20 International Covenant on Civil and Political Rights, article 17. Every person should be able to ascertain which public authorities or private individuals or bodies control or may control their files and, if such files contain incorrect personal data or have been processed contrary to legal provisions, every person should be able to request rectification or elimination: UN Human Rights Committee, General Comment No. 16: Article 17 (1988) [10]. See also, General Comment No. 34 (Freedom of opinion and expression) (2011) [18].

21 UN Human Rights Committee, General Comment No. 16: Article 17 (1988) [3]-[4].

22 Convention on the Rights of the Child, article 16.

23 Convention on the Rights of the Child, article 3(1).

24 UN Committee on the Rights of Children, General Comment 14 on the right of the child to have his or her best interest taken as primary consideration (2013).

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Foreign Intelligence Legislation Amendment Bill 2021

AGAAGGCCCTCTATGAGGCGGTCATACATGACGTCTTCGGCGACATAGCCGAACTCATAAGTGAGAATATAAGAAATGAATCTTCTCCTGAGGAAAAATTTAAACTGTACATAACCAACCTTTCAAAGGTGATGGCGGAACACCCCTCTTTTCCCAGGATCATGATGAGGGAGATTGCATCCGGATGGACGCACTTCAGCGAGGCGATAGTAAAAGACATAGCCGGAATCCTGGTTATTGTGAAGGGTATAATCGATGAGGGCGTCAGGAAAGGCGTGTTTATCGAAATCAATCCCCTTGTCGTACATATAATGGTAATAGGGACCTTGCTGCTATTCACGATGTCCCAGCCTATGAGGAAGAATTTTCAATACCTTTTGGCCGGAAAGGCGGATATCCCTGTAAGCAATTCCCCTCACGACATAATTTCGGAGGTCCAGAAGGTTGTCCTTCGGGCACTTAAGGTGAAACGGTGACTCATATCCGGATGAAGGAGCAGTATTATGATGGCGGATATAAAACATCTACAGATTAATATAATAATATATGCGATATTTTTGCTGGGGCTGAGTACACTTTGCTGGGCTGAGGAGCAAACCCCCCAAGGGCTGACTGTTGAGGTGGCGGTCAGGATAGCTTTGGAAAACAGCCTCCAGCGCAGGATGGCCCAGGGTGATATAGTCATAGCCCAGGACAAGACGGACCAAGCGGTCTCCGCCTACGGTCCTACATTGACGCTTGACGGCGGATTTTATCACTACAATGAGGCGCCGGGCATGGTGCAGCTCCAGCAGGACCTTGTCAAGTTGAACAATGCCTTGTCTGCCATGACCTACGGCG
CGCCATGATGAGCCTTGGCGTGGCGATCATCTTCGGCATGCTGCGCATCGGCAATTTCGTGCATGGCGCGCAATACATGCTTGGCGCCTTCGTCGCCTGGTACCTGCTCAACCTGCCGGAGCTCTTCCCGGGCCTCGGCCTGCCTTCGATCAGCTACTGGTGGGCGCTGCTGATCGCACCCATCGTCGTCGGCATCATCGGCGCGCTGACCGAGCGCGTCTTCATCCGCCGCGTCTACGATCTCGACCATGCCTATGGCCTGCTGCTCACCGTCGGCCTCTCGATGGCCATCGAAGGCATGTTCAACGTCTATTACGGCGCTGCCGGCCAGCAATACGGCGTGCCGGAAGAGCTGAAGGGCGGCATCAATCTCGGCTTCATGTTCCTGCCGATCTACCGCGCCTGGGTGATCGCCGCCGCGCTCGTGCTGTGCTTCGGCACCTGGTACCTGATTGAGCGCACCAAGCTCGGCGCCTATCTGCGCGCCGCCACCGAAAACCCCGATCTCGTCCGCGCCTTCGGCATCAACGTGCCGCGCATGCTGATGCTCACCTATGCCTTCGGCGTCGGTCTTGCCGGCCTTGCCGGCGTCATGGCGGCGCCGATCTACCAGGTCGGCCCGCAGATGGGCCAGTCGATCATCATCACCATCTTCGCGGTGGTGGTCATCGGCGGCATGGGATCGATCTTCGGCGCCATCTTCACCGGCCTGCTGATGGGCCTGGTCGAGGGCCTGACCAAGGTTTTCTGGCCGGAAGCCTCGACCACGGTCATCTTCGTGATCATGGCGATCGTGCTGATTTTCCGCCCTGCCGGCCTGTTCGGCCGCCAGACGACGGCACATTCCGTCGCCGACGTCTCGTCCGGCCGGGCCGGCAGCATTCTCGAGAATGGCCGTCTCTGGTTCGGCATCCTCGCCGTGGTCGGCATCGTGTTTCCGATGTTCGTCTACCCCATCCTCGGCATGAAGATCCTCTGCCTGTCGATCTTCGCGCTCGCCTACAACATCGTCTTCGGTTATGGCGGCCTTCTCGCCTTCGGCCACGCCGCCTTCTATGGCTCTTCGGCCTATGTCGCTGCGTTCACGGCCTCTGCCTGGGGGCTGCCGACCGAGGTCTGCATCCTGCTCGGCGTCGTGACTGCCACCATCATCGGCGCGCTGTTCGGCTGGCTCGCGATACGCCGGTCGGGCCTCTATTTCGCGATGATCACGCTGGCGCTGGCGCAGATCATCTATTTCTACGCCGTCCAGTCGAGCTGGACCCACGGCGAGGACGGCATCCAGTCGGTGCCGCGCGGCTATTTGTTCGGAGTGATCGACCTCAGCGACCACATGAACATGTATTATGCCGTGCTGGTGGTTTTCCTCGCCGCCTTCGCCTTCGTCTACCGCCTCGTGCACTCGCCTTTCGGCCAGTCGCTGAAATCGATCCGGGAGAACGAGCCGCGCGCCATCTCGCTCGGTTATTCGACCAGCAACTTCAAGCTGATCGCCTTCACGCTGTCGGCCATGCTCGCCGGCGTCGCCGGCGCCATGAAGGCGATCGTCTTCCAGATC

decisions, 'must be assessed and determined in light of the specific circumstances of the particular child'.25

1.61 The statement of compatibility states that the bill may limit the rights of the child because it makes no distinction between children and adults in the proposed amendments to foreign communications warrants or foreign intelligence warrants more broadly.26 It notes that while the bill is not specifically directed at children, there is a legitimate need to collect foreign intelligence, even if the subject of the intelligence gathering is a child.27 Specifically, the statement of compatibility states that the right of the child to have their best interests taken as a primary consideration in all actions concerning them is engaged by the bill insofar as it authorises the interception of children's communications under a foreign communications warrant and allow agencies to collect foreign intelligence on Australian children.28

1.62 Furthermore, if the warrants for the collection of foreign intelligence were to be issued inappropriately, or unauthorised actions carried out under the warrant, a person's right to privacy may be violated. The right to an effective remedy requires access to an effective remedy for violations of human rights.29 This may take a variety of forms, such as prosecutions of suspected perpetrators or compensation to victims of abuse. While limitations may be placed in particular circumstances on the nature of the remedy provided (judicial or otherwise), states parties must comply with the fundamental obligation to provide a remedy that is effective.30 The statement of compatibility does not acknowledge that the measures may have implications for the right to an effective remedy and as such, there is no human rights compatibility assessment in this regard.